Holy Prepuce  

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Train wreck at Montparnasse (October 22, 1895) by Studio Lévy and Sons.
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The holy prepuce, or holy foreskin is one of several relics attributed to Jesus. At various points in history, a number of churches in Europe claimed to possess Jesus' foreskin, sometimes at the same time. Various miraculous powers were ascribed to it.

Contents

Circumcision of Jesus

By Jewish religious law, boys are circumcised on the eighth day following their birth, a ceremony marking them as Jewish. In the Christian calendar, based on the scriptural telling of the event, the Feast of the Circumcision of Christ is celebrated on 1 January, the Octave Day of the Feast of the Birth of Christ.

Luke 2:21 (King James Version), reads: "And when eight days were accomplished for the circumcising of the child, his name was called JESUS, which was so named of the angel before he was conceived in the womb."

Supposed preservation

The earlist reference to the supposed preservation of Jesus' severed foreskin comes in the second chapter of the apocryphal Arabic Infancy Gospel, which has the following story:

  1. And when the time of his circumcision was come, namely, the eighth day, on which the law commanded the child to be circumcised, they circumcised him in a cave.
  2. And the old Hebrew woman took the foreskin (others say she took the navel-string), and preserved it in an alabaster-box of old oil of spikenard.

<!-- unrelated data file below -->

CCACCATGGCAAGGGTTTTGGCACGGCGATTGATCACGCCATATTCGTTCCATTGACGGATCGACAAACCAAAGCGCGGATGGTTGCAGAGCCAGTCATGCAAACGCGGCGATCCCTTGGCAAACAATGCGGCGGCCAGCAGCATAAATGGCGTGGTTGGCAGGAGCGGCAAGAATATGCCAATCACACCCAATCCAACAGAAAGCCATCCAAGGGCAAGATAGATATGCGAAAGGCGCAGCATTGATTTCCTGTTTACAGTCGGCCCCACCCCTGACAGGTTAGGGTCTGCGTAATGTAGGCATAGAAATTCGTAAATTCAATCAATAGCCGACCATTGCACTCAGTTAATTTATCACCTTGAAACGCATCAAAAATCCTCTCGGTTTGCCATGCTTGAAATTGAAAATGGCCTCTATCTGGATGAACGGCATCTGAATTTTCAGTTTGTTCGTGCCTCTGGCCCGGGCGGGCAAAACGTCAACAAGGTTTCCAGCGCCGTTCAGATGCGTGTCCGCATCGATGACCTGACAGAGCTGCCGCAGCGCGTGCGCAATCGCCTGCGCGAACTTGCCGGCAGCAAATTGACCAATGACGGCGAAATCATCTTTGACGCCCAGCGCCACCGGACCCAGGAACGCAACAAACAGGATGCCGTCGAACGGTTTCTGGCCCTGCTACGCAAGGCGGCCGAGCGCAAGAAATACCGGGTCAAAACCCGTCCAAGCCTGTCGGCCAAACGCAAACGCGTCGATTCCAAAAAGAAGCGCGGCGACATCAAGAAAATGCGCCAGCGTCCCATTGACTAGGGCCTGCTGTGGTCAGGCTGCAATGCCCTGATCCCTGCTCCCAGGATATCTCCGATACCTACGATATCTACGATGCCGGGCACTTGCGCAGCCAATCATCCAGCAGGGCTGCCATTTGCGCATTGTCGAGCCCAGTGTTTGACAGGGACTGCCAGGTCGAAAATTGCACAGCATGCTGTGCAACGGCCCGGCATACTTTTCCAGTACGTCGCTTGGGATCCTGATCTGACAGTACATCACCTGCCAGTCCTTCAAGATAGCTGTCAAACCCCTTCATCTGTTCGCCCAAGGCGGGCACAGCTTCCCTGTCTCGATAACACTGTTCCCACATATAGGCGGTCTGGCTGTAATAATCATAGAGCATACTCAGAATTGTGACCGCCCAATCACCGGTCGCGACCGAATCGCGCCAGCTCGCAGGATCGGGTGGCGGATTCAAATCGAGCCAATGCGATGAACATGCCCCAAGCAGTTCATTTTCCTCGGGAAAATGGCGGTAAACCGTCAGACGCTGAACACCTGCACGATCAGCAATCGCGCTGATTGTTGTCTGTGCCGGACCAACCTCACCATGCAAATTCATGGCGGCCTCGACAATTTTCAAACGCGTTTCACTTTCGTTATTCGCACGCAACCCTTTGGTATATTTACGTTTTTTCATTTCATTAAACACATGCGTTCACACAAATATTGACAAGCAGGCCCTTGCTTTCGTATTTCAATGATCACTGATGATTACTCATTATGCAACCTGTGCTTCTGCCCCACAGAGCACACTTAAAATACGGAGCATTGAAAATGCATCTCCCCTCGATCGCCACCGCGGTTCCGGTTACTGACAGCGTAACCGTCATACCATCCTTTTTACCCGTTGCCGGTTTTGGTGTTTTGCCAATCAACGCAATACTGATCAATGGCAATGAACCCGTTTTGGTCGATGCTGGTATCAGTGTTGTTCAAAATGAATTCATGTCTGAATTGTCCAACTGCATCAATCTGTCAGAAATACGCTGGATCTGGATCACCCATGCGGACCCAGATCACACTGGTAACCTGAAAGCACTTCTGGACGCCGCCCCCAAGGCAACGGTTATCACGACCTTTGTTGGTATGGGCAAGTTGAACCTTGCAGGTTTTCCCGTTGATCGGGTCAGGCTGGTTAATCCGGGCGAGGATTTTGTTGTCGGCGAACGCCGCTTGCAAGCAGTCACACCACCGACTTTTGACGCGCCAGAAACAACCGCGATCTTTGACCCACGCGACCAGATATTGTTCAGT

3. And she had a son who was a druggist, to whom she said, "Take heed thou sell not this alabaster box of spikenard-ointment, although thou shouldst be offered three hundred pence for it."
  4. Now this is that alabaster-box which Mary the sinner procured, and poured forth the ointment out of it upon the head and feet of our Lord Jesus Christ, and wiped it off with the hairs of her head.

Slate magazine article

An article by David Farley in Slate of 19 December 2006 presented the following account:

Foreskin relics were recorded in Europe beginning during the Middle Ages. The earliest recorded sighting came on December 25, 800, when Charlemagne gave the relic to Pope Leo III, when the latter crowned the former Emperor. Charlemagne claimed that it had been brought to him by an angel while he prayed at the Holy Sepulchre, although a more prosaic report says it was a wedding gift from the Byzantine Empress Irene. The Pope placed it into the Sanctum sanctorum in the Lateran basilica in Rome with other relics.